The Portella massacre ran right through the television broadcasts and the Web chats during the first week of May 2017. The 1st May it was amply mentioned during the official ceremony transmitted by RAI 1. In the afternoon RAI 3 broadcast in full the commemoration that was taking place on the very site of the slaughter. Two historical accounts were presented respectively on RAI Storia and, in a more innovative way, on RAI 3. Country people, in 1947, were not used to taking photographs, there are visual documents neither on the meeting nor on the shooting and the few eyewitnesses, in their childhood at the time, have a dim recollection of the drama. A feature film, Salvatore Giuliano, was shot in 1962, under the direction of Francesco Rosi, the staging of the attack is outstanding but brief because the fire did not last long and because echoing such a tragedy is always risky. and this work was soberly exploited on television. The program exploited the film soberly and focused on the ambivalent situation of the post-war Sicily, cut of from the continent from its liberation to the end of the conflict, toying with the idea of secession, upset by the rivalries between gangs and by social unrest.
The historical context analysed in the broadcast accounts, at least partially, for the recourse to an anonymous, blind violence but who did unleash such wildness? The transmission cautiously avoids a question that haunts public opinion . During the remembrance service, at Portella, all speakers had insisted that it was urgent to open the military and police archives where the documents on the massacre have been classified as ultra secret. On the Web, the bloggers expressed forcefully the same wish: “Italy wants to know the truth about all attempts. A democracy cannot survive with secrets kept hidden by the authorities”. Conjectures flourished, Giuliano had served as the instrument of the mafia – no, he had rather been “the military wing of the separatists” – or he had “put into practice Truman’s doctrine”. Regardless of their divergences the Web surfers agreed on the fact that, with “the first State murder” the Italian republic had entered seven decades of political injuries and damages.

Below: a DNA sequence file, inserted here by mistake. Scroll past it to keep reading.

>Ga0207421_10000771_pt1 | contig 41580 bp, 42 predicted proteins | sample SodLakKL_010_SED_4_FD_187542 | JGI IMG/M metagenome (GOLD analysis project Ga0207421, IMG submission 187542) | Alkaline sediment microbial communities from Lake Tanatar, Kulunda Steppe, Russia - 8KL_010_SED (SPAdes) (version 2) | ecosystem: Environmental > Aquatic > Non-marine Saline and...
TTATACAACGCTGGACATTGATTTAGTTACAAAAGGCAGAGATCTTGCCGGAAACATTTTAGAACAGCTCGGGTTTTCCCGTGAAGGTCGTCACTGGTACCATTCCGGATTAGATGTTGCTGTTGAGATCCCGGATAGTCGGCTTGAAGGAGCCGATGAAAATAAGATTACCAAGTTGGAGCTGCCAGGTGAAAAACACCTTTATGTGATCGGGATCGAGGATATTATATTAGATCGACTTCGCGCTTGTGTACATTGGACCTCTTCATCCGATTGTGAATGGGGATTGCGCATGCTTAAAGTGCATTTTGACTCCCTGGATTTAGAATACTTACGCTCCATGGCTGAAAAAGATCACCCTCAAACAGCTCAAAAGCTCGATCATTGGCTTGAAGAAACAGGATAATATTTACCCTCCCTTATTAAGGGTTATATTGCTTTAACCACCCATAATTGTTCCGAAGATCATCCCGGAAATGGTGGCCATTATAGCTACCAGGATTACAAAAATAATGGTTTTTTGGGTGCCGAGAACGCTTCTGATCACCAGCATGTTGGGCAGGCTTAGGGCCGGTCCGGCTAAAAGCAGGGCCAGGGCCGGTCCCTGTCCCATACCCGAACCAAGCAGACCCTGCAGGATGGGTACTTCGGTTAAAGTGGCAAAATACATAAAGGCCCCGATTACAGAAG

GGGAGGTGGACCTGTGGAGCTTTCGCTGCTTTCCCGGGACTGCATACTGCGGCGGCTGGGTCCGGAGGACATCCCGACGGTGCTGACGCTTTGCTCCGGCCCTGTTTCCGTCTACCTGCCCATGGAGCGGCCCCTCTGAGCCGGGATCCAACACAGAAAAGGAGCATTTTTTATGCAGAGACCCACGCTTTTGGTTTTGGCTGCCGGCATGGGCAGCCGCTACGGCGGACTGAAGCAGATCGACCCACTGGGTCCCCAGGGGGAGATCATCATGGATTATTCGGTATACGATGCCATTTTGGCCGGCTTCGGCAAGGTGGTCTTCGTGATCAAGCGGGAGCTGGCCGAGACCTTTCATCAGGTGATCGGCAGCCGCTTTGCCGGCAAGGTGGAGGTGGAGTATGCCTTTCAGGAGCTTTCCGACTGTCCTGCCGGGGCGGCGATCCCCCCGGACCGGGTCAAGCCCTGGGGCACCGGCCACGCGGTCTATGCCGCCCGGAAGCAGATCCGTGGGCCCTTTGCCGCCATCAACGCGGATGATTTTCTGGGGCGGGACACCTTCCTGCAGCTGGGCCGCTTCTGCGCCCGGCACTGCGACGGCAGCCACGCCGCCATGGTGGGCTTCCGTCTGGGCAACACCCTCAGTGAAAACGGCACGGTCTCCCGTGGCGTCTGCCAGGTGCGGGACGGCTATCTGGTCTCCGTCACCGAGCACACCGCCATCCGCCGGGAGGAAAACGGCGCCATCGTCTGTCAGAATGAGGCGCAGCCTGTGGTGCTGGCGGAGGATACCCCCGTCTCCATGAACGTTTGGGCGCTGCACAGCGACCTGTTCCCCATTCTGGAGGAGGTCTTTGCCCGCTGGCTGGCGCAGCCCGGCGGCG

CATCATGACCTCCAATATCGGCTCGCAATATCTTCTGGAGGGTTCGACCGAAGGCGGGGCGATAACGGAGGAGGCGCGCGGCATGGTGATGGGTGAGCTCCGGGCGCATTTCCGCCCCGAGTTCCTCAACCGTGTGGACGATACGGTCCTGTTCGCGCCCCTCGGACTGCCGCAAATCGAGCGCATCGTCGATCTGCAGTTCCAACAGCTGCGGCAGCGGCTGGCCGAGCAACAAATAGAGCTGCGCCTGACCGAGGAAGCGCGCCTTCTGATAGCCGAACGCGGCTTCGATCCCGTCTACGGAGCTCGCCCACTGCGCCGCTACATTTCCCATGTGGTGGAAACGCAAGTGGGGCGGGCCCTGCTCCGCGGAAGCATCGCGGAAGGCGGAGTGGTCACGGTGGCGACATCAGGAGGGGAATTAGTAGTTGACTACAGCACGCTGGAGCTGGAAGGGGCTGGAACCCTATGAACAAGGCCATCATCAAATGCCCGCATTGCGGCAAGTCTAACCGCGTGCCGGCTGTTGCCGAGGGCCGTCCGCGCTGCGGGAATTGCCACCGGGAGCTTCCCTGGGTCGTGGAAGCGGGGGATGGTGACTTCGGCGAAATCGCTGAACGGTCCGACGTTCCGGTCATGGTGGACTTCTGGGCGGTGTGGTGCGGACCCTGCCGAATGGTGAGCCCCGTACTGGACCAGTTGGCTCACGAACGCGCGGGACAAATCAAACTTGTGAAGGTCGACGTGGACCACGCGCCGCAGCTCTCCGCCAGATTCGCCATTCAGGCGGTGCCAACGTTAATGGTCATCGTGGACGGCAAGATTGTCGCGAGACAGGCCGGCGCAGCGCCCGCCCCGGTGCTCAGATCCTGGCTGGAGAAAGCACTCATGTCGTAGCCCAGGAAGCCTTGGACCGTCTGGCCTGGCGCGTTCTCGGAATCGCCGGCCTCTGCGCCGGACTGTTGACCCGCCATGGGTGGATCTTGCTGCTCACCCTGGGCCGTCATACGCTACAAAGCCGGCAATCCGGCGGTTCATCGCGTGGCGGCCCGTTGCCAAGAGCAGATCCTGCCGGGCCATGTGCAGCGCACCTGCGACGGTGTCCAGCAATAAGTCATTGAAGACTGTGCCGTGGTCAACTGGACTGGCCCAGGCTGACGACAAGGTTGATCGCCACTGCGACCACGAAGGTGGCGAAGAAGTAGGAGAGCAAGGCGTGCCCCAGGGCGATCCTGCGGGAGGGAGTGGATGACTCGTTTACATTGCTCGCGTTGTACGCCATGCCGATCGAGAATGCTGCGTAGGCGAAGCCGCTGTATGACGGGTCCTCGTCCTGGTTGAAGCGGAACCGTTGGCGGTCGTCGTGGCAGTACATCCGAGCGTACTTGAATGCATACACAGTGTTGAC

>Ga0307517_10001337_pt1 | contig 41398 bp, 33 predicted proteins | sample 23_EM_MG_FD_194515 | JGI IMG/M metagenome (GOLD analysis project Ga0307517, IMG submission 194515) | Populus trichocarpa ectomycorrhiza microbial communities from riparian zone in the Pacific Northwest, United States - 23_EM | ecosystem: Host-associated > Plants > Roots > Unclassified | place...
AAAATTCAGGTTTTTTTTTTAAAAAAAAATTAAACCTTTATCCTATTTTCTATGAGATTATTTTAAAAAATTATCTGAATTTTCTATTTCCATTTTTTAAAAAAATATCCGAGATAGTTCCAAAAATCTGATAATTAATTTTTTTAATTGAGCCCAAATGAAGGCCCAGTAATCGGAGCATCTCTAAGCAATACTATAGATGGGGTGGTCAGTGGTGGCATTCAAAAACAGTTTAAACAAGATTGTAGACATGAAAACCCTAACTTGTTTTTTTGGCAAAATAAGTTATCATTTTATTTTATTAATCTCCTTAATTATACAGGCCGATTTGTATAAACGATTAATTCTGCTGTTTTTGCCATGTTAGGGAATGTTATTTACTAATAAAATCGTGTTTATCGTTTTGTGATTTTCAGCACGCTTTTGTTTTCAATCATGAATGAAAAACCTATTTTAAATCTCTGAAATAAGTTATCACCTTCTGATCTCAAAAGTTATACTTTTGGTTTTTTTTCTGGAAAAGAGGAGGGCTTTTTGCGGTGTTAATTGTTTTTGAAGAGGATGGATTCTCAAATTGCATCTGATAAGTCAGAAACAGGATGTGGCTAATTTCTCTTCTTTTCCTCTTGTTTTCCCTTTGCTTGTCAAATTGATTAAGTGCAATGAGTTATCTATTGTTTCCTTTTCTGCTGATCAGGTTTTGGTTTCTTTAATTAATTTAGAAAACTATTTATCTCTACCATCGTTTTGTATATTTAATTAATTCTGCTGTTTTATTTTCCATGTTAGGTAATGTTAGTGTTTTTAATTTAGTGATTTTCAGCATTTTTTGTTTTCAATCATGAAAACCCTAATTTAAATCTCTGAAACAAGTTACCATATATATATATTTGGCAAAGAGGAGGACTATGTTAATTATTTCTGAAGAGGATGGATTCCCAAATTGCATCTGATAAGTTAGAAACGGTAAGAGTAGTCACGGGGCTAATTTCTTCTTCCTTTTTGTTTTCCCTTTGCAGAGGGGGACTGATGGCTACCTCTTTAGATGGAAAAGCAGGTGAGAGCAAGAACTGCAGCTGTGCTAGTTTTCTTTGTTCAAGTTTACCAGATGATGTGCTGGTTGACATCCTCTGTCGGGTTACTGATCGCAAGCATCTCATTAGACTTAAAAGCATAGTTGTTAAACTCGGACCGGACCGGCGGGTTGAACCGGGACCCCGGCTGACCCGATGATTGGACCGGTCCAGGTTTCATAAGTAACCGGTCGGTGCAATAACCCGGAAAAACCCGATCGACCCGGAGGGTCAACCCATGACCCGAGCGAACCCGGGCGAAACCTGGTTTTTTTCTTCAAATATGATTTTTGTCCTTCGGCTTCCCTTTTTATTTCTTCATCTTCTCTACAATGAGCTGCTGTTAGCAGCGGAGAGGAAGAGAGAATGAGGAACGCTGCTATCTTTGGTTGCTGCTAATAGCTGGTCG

The public television proved aware of such preoccupation. To show that the Portella slaughter had opened the way to a systematic recourse to criminal terrorism, RAI Storia aired throughout May, in its Civic Calendar series, a good many documentaries about bloodsheds that had shacked Sicily . We shall be content with mentioning the murder of Pietro Scaglione, State Prosecutor in Palermo (5 May 1971), of Boris Giuliano, Chief Superintendent in Palermo (21 July 1979) and of Pio La Torre, Sicilian M.P. (30 April 1982) three programs broadcast the 2 and 3 May. Scaglione was called “the first victim”. Previously criminal groups had killed rival traffickers or individuals who did not want to give them money but they had never aimed at a government official. The State Prosecutor had inquired about Portella della Ginestra and other illicit business but, in the absence of legislation against a delinquency based on nuclear families networks, he had got no results. In June the magistrate should be transferred to the continent, the documentary makes it clear that his murder was nothing but a challenge addressed to the authorities: “We kill where and when we want”.
The police got the message. The film dedicated to Boris Giuliano portrays an officer aware of the changes that have taken place in organized crime: illegal activities have been divided between the different groups which no longer fight each other and infiltrate local administration to profit from public invitations to tender. Inquiring into kidnapping, drug traffic, tax evasion, Giuliano threatened many people who united to pay a killer. The construction business was an activity especially beneficial for speculators: on the pretext of clearing slums in big cities they evicted the inhabitants; with the complicity of the town hall they received subsidies and constructed rich-looking buildings sold to affluent people. As emerges from the documentary about his combat, Pio La Torre fought corrupt practices in Sicily where he denounced openly the crooks, and in Parliament where he prepared laws against criminal activities. His murderer has never been identified.